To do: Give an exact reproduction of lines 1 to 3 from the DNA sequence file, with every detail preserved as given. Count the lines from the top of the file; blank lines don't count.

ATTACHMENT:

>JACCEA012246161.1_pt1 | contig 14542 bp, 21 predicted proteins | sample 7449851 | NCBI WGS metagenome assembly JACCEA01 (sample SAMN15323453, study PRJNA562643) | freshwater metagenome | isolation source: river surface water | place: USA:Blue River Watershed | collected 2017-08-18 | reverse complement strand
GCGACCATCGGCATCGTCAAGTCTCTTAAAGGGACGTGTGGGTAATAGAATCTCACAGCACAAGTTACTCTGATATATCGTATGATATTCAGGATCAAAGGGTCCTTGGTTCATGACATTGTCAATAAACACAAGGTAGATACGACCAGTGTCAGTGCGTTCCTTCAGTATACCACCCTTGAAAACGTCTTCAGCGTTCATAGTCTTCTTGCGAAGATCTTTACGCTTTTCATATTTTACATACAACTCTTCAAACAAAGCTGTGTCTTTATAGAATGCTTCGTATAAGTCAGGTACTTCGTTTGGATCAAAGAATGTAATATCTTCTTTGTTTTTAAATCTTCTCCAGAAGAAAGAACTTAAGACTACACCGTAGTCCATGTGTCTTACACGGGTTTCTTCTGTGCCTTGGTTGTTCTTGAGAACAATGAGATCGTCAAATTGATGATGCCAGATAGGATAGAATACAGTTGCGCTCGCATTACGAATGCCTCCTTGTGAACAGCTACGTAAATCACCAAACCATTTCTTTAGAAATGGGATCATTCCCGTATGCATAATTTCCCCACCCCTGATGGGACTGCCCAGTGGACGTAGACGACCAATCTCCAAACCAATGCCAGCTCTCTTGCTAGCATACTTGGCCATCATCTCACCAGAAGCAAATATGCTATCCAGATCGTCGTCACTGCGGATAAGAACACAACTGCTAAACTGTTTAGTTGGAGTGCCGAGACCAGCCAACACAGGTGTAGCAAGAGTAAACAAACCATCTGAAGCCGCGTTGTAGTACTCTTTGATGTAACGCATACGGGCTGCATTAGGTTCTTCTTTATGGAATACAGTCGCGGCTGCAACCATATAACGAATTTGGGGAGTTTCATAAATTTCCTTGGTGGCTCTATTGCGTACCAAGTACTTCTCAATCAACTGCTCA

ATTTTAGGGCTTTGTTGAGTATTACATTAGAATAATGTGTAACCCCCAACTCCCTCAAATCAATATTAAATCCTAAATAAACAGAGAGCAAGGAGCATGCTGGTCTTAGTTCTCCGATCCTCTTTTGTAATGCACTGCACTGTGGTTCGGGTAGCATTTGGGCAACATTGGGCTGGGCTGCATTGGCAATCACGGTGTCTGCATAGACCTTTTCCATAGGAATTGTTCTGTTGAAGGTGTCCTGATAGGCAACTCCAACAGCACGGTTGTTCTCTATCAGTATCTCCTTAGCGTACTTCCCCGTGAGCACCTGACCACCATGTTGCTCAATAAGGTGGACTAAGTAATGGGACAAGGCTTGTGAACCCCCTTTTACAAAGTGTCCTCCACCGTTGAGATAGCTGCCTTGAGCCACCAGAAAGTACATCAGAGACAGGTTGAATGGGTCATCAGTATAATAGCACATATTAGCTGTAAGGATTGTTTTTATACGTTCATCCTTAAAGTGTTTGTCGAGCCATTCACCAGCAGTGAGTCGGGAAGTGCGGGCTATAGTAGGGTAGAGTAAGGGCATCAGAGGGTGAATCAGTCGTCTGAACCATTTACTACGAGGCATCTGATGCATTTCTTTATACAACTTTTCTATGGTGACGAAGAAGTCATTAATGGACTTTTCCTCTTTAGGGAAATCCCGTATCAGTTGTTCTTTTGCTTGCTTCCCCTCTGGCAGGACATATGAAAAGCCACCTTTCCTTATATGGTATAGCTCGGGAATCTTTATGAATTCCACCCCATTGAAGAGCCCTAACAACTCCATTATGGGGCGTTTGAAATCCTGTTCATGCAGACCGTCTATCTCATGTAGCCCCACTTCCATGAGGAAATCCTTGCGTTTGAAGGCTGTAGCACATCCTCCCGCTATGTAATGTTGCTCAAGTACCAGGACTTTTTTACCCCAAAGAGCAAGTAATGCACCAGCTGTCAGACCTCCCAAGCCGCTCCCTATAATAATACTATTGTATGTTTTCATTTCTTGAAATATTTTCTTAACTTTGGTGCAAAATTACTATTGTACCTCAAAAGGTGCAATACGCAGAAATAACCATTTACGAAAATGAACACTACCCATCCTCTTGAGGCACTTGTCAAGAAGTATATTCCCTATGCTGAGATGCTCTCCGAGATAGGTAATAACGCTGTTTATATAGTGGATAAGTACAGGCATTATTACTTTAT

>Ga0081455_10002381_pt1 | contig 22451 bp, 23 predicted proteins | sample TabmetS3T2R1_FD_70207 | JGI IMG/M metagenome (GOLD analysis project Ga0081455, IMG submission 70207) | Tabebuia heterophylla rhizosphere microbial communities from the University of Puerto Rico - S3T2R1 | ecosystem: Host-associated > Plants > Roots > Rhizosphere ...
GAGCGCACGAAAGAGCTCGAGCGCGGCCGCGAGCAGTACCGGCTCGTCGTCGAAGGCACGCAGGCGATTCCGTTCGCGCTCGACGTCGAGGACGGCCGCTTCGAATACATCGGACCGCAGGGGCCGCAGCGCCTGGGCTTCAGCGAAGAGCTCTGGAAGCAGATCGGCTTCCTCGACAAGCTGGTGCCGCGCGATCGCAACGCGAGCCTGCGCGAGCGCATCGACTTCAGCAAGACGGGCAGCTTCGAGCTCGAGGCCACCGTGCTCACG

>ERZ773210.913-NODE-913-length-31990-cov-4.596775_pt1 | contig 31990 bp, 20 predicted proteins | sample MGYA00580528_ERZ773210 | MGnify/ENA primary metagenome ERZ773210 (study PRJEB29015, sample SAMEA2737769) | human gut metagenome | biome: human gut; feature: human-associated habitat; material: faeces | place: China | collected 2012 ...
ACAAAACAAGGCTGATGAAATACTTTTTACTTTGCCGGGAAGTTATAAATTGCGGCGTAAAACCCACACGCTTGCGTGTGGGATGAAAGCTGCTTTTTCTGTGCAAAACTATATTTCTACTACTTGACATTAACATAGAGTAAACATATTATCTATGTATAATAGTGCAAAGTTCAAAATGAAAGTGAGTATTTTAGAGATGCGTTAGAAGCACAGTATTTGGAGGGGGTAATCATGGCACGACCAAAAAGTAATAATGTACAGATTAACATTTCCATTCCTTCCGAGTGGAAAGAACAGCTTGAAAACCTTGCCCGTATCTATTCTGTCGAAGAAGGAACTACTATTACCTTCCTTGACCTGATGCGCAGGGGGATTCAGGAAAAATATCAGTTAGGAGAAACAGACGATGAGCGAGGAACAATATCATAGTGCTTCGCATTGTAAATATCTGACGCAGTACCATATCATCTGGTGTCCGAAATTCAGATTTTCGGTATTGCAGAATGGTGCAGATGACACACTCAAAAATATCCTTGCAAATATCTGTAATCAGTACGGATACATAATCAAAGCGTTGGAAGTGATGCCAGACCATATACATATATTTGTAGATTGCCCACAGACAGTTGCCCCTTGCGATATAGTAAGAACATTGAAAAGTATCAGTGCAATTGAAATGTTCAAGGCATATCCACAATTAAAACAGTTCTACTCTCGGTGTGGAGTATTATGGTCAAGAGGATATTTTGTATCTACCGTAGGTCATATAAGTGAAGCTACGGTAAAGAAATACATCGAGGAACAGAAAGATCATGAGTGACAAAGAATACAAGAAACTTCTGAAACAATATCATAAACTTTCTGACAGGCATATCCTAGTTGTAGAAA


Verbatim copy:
>JACCEA012246161.1_pt1 | contig 14542 bp, 21 predicted proteins | sample 7449851 | NCBI WGS metagenome assembly JACCEA01 (sample SAMN15323453, study PRJNA562643) | freshwater metagenome | isolation source: river surface water | place: USA:Blue River Watershed | collected 2017-08-18 | reverse complement strand
GCGACCATCGGCATCGTCAAGTCTCTTAAAGGGACGTGTGGGTAATAGAATCTCACAGCACAAGTTACTCTGATATATCGTATGATATTCAGGATCAAAGGGTCCTTGGTTCATGACATTGTCAATAAACACAAGGTAGATACGACCAGTGTCAGTGCGTTCCTTCAGTATACCACCCTTGAAAACGTCTTCAGCGTTCATAGTCTTCTTGCGAAGATCTTTACGCTTTTCATATTTTACATACAACTCTTCAAACAAAGCTGTGTCTTTATAGAATGCTTCGTATAAGTCAGGTACTTCGTTTGGATCAAAGAATGTAATATCTTCTTTGTTTTTAAATCTTCTCCAGAAGAAAGAACTTAAGACTACACCGTAGTCCATGTGTCTTACACGGGTTTCTTCTGTGCCTTGGTTGTTCTTGAGAACAATGAGATCGTCAAATTGATGATGCCAGATAGGATAGAATACAGTTGCGCTCGCATTACGAATGCCTCCTTGTGAACAGCTACGTAAATCACCAAACCATTTCTTTAGAAATGGGATCATTCCCGTATGCATAATTTCCCCACCCCTGATGGGACTGCCCAGTGGACGTAGACGACCAATCTCCAAACCAATGCCAGCTCTCTTGCTAGCATACTTGGCCATCATCTCACCAGAAGCAAATATGCTATCCAGATCGTCGTCACTGCGGATAAGAACACAACTGCTAAACTGTTTAGTTGGAGTGCCGAGACCAGCCAACACAGGTGTAGCAAGAGTAAACAAACCATCTGAAGCCGCGTTGTAGTACTCTTTGATGTAACGCATACGGGCTGCATTAGGTTCTTCTTTATGGAATACAGTCGCGGCTGCAACCATATAACGAATTTGGGGAGTTTCATAAATTTCCTTGGTGGCTCTATTGCGTACCAAGTACTTCTCAATCAACTGCTCA

ATTTTAGGGCTTTGTTGAGTATTACATTAGAATAATGTGTAACCCCCAACTCCCTCAAATCAATATTAAATCCTAAATAAACAGAGAGCAAGGAGCATGCTGGTCTTAGTTCTCCGATCCTCTTTTGTAATGCACTGCACTGTGGTTCGGGTAGCATTTGGGCAACATTGGGCTGGGCTGCATTGGCAATCACGGTGTCTGCATAGACCTTTTCCATAGGAATTGTTCTGTTGAAGGTGTCCTGATAGGCAACTCCAACAGCACGGTTGTTCTCTATCAGTATCTCCTTAGCGTACTTCCCCGTGAGCACCTGACCACCATGTTGCTCAATAAGGTGGACTAAGTAATGGGACAAGGCTTGTGAACCCCCTTTTACAAAGTGTCCTCCACCGTTGAGATAGCTGCCTTGAGCCACCAGAAAGTACATCAGAGACAGGTTGAATGGGTCATCAGTATAATAGCACATATTAGCTGTAAGGATTGTTTTTATACGTTCATCCTTAAAGTGTTTGTCGAGCCATTCACCAGCAGTGAGTCGGGAAGTGCGGGCTATAGTAGGGTAGAGTAAGGGCATCAGAGGGTGAATCAGTCGTCTGAACCATTTACTACGAGGCATCTGATGCATTTCTTTATACAACTTTTCTATGGTGACGAAGAAGTCATTAATGGACTTTTCCTCTTTAGGGAAATCCCGTATCAGTTGTTCTTTTGCTTGCTTCCCCTCTGGCAGGACATATGAAAAGCCACCTTTCCTTATATGGTATAGCTCGGGAATCTTTATGAATTCCACCCCATTGAAGAGCCCTAACAACTCCATTATGGGGCGTTTGAAATCCTGTTCATGCAGACCGTCTATCTCATGTAGCCCCACTTCCATGAGGAAATCCTTGCGTTTGAAGGCTGTAGCACATCCTCCCGCTATGTAATGTTGCTCAAGTACCAGGACTTTTTTACCCCAAAGAGCAAGTAATGCACCAGCTGTCAGACCTCCCAAGCCGCTCCCTATAATAATACTATTGTATGTTTTCATTTCTTGAAATATTTTCTTAACTTTGGTGCAAAATTACTATTGTACCTCAAAAGGTGCAATACGCAGAAATAACCATTTACGAAAATGAACACTACCCATCCTCTTGAGGCACTTGTCAAGAAGTATATTCCCTATGCTGAGATGCTCTCCGAGATAGGTAATAACGCTGTTTATATAGTGGATAAGTACAGGCATTATTACTTTAT